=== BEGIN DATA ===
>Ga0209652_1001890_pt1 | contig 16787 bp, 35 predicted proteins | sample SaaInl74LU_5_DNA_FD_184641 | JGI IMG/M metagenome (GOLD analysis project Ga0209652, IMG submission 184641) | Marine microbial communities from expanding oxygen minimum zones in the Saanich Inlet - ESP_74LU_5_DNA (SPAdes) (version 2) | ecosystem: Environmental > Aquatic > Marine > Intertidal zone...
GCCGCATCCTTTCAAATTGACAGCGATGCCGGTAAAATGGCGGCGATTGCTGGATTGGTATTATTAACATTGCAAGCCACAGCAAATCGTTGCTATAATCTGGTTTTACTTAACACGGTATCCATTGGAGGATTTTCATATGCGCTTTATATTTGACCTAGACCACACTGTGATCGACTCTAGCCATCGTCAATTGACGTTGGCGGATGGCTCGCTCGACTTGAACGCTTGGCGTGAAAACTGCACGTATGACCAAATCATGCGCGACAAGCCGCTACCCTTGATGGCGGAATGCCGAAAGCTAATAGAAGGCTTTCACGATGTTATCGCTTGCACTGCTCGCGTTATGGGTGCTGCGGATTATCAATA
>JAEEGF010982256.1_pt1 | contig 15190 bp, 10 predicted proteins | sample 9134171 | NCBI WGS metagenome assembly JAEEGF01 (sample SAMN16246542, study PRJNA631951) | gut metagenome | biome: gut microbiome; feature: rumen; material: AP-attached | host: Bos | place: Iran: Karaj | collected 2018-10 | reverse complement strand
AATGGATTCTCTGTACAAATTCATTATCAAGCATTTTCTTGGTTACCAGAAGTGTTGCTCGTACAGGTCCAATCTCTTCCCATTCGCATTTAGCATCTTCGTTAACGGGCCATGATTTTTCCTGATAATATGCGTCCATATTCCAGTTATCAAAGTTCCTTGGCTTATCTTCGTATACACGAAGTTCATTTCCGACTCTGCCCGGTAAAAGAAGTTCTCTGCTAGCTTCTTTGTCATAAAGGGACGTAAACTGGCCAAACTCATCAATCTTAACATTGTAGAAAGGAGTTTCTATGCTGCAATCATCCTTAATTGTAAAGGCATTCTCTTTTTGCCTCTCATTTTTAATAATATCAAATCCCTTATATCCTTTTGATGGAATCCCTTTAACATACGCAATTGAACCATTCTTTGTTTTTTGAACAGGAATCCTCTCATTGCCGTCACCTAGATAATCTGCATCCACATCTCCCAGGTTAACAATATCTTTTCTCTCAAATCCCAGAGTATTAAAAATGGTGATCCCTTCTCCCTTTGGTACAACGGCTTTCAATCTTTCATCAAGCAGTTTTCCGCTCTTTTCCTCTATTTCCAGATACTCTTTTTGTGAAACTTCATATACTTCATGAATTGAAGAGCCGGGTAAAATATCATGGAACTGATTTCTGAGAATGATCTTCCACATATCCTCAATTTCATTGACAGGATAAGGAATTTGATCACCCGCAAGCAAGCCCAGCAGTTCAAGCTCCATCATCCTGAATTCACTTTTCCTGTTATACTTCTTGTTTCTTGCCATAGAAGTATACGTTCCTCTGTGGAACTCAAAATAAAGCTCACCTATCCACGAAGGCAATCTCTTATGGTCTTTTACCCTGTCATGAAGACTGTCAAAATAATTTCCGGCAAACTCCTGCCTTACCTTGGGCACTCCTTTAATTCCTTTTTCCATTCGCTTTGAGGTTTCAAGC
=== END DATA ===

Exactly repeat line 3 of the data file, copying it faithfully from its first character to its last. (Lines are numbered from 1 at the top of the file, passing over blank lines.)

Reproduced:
>JAEEGF010982256.1_pt1 | contig 15190 bp, 10 predicted proteins | sample 9134171 | NCBI WGS metagenome assembly JAEEGF01 (sample SAMN16246542, study PRJNA631951) | gut metagenome | biome: gut microbiome; feature: rumen; material: AP-attached | host: Bos | place: Iran: Karaj | collected 2018-10 | reverse complement strand